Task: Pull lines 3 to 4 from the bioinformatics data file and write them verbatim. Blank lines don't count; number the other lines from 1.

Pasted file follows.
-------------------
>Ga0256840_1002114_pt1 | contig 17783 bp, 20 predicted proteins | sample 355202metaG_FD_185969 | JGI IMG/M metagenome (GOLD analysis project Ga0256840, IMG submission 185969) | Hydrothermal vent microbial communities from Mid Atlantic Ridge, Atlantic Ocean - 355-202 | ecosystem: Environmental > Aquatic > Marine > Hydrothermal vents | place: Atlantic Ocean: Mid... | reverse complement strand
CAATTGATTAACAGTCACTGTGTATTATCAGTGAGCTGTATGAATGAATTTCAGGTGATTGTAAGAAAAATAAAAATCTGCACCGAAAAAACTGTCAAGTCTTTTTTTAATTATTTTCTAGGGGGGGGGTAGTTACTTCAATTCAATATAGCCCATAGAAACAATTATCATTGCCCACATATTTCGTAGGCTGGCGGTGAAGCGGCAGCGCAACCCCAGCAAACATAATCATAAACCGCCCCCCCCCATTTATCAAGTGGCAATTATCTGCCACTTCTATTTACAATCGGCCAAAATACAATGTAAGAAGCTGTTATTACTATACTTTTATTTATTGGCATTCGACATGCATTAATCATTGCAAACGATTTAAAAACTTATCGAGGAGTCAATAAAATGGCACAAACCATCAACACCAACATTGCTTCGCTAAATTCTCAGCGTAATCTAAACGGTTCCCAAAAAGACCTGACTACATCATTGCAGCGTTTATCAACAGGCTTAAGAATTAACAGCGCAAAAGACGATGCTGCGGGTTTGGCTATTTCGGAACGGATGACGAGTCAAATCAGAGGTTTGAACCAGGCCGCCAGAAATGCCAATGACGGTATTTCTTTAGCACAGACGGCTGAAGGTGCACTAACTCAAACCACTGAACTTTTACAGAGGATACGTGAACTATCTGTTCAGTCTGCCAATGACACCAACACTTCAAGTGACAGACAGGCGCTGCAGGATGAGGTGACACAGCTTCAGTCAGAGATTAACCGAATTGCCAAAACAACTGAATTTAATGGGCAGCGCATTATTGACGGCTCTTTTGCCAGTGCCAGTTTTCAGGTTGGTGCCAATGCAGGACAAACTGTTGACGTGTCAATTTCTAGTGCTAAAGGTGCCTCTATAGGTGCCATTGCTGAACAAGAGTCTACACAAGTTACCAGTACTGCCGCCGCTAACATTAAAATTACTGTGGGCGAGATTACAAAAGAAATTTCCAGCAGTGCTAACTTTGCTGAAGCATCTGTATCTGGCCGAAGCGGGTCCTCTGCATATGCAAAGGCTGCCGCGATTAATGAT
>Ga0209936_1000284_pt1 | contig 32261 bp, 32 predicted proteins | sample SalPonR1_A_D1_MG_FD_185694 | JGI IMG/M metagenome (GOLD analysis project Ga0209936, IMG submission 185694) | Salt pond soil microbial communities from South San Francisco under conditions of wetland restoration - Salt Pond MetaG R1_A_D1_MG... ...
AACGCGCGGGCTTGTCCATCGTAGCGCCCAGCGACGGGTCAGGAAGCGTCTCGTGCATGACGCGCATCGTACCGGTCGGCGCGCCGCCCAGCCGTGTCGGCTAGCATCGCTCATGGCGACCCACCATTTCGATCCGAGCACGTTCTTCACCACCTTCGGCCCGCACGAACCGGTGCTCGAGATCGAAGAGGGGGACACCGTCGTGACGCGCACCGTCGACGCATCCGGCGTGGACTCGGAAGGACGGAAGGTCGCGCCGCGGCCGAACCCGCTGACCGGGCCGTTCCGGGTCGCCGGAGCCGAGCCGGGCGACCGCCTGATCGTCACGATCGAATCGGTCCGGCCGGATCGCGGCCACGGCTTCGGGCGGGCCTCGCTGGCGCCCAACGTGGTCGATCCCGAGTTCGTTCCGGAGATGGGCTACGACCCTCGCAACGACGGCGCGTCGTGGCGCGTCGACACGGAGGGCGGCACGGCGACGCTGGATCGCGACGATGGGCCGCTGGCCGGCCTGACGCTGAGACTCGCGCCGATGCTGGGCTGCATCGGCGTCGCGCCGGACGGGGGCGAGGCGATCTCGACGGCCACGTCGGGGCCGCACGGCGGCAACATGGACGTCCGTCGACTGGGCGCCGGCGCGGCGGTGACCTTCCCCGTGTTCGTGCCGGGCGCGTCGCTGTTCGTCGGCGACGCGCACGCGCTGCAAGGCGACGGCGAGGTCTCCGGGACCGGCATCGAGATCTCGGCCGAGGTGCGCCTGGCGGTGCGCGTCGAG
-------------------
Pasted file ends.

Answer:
>Ga0209936_1000284_pt1 | contig 32261 bp, 32 predicted proteins | sample SalPonR1_A_D1_MG_FD_185694 | JGI IMG/M metagenome (GOLD analysis project Ga0209936, IMG submission 185694) | Salt pond soil microbial communities from South San Francisco under conditions of wetland restoration - Salt Pond MetaG R1_A_D1_MG... ...
AACGCGCGGGCTTGTCCATCGTAGCGCCCAGCGACGGGTCAGGAAGCGTCTCGTGCATGACGCGCATCGTACCGGTCGGCGCGCCGCCCAGCCGTGTCGGCTAGCATCGCTCATGGCGACCCACCATTTCGATCCGAGCACGTTCTTCACCACCTTCGGCCCGCACGAACCGGTGCTCGAGATCGAAGAGGGGGACACCGTCGTGACGCGCACCGTCGACGCATCCGGCGTGGACTCGGAAGGACGGAAGGTCGCGCCGCGGCCGAACCCGCTGACCGGGCCGTTCCGGGTCGCCGGAGCCGAGCCGGGCGACCGCCTGATCGTCACGATCGAATCGGTCCGGCCGGATCGCGGCCACGGCTTCGGGCGGGCCTCGCTGGCGCCCAACGTGGTCGATCCCGAGTTCGTTCCGGAGATGGGCTACGACCCTCGCAACGACGGCGCGTCGTGGCGCGTCGACACGGAGGGCGGCACGGCGACGCTGGATCGCGACGATGGGCCGCTGGCCGGCCTGACGCTGAGACTCGCGCCGATGCTGGGCTGCATCGGCGTCGCGCCGGACGGGGGCGAGGCGATCTCGACGGCCACGTCGGGGCCGCACGGCGGCAACATGGACGTCCGTCGACTGGGCGCCGGCGCGGCGGTGACCTTCCCCGTGTTCGTGCCGGGCGCGTCGCTGTTCGTCGGCGACGCGCACGCGCTGCAAGGCGACGGCGAGGTCTCCGGGACCGGCATCGAGATCTCGGCCGAGGTGCGCCTGGCGGTGCGCGTCGAG